The articles titled “Programs and Resources to Alleviate Concerns with Mental Health Disclosures on Physician Licensing Applications” and “The Effect of State Medical Board Action on ABMS Specialty Board Certification” (Vol. 105, No.2, pp 24–41) were excellent. When I was Chair of the FSMB in 2012–13, a special committee produced a policy paper on return-to-practice for the ill physician (Report of the Special Committee on Reentry for the Ill Physician, 2013). It addressed both of these issues within the broader issue of return to practice. Since then I have had the experience of working with recovered/recovering physicians who still are confronted with barriers, even though a medical board has deemed them fit to restore their license. Insurers, including Medicare/Medicaid, have been the most unbending. Specialty boards vary considerably in their treatment of a returning physician. The response to the FSMB's 2013 policy paper has been disappointing, to say the least. I hope these articles and continued emphasis on understanding of illness and recovery in this era of physician burnout will move us forward. We cannot afford to lose the services of able physicians or withhold their services from the public. Please keep up the pressure for reasoned action and understanding.

Lance A. Talmage, MD

FSMB Chair, 2012–2013

More than a year has now passed since the House of Delegates of the FSMB unanimously approved the recommendations of the Workgroup on Physician Wellness and Burnout in April 2018.

This policy — which calls for a shared-accountability approach to addressing many aspects of physician wellness — is among the FSMB's most comprehensive, with a long list of recommendations for improving physician wellness. Among those that focus most directly on state medical boards are recommendations about the medical licensing process and questionnaires that boards require licensees to complete when they apply for initial licensure and license renewal.

Since the adoption of the new policy, progress has been made on several fronts with respect to physician wellness, especially in the area of medical licensure. Nearly half of state medical boards have formally discussed the FSMB's recommendations or the issues of physician wellness and burnout, and others have begun making changes to their medical licensing processes and the wording of their licensing-related questionnaires.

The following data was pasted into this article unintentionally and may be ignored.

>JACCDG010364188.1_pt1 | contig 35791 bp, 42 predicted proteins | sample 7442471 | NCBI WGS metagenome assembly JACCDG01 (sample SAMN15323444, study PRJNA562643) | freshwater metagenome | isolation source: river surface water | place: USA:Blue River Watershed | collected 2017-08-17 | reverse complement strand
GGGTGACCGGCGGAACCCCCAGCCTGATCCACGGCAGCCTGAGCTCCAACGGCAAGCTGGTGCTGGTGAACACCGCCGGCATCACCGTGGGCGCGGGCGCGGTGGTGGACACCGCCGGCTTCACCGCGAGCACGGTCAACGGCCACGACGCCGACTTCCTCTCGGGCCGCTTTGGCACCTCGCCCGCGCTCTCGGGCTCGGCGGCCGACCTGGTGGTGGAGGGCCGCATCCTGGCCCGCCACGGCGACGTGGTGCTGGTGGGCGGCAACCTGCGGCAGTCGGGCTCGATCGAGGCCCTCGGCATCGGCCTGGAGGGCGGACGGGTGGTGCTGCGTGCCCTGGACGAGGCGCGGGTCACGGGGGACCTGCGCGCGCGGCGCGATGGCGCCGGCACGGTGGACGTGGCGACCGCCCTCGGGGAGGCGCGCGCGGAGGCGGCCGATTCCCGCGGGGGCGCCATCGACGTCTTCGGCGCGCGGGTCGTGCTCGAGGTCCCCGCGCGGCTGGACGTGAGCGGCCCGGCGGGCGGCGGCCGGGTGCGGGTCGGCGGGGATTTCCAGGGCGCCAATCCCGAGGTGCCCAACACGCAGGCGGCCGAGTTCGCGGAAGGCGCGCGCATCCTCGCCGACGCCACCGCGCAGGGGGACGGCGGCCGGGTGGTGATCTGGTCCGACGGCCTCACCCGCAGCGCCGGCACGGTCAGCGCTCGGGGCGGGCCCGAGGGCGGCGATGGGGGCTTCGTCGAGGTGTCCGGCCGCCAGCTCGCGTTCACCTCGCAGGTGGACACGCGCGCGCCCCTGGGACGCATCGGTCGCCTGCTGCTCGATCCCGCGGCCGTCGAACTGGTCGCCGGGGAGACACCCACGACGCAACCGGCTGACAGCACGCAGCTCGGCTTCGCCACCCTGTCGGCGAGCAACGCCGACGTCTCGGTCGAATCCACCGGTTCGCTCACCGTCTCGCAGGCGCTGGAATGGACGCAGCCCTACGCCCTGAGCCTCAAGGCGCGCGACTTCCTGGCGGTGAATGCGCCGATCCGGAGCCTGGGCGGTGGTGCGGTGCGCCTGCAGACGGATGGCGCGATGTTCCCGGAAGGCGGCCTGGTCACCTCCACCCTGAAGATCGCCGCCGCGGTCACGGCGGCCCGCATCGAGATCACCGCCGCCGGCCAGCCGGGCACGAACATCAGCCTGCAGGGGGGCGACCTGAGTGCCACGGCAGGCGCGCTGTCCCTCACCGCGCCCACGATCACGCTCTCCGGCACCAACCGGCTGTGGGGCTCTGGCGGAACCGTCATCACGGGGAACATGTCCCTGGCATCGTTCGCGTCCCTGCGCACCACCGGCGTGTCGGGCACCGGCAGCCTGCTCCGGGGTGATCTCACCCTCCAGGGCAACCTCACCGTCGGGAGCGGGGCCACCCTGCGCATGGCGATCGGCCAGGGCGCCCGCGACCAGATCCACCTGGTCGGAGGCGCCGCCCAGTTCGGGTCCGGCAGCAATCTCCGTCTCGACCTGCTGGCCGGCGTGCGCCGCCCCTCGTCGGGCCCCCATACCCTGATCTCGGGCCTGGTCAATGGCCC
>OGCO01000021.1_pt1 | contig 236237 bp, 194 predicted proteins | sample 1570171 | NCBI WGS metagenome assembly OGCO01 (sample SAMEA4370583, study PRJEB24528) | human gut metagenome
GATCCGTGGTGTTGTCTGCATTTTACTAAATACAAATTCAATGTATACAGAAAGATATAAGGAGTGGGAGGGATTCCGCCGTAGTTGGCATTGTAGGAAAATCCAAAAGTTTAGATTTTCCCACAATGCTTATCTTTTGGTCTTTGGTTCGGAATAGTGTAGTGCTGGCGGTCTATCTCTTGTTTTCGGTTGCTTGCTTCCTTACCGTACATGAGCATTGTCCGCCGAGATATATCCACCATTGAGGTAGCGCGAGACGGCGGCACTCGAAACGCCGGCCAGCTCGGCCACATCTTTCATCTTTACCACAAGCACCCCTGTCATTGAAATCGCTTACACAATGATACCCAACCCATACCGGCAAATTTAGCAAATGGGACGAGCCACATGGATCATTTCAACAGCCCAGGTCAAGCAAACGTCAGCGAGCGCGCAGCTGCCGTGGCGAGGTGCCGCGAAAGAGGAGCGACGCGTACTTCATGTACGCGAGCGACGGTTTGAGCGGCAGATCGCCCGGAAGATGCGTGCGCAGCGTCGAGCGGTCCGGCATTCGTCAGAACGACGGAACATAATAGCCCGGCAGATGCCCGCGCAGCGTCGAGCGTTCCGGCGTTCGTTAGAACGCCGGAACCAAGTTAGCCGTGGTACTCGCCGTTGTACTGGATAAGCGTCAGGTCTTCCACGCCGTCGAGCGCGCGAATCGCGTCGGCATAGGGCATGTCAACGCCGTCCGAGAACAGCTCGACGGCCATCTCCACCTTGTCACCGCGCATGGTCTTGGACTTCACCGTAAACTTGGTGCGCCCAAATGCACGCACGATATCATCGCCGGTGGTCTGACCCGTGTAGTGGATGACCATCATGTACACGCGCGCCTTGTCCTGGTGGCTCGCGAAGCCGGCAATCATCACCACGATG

A recent review by the FSMB of state medical board meeting agendas, minutes and draft legislation showed that at least eight boards are in the process of discussing and drafting potential revisions to licensing application questions, and at least nine more boards have actually implemented such changes.

A variety of approaches are being used to reduce or eliminate barriers to treatment-seeking. The State Medical Board of Ohio, for example, has proposed rules establishing a confidential monitoring program for licensees with mental and physical illness. The New Mexico Medical Board and Vermont Board of Medical Practice have changed their licensing application language to focus solely on current impairment that affects the licensee's ability to practice medicine safely. The North Carolina Medical Board now includes a statement in its licensing application materials about the importance of adequately addressing health conditions that impede safe practice — which potential licensees are required to acknowledge. The North Dakota Board of Medicine and Washington Medical Commission have made significant changes to the physician-health questions on their licensing applications, as well. These are just a few examples of the activity that is occurring.

With such significant progress being made in the first year since the FSMB's new recommendations were adopted, there is great optimism that additional boards will implement their own strategies for removing barriers to treatment-seeking among licensees. There is now broad recognition among state medical boards that our collective duty to protect the public includes a responsibility to ensure physician wellness.

Scott A. Steingard, DO

FSMB Chair, 2019–2020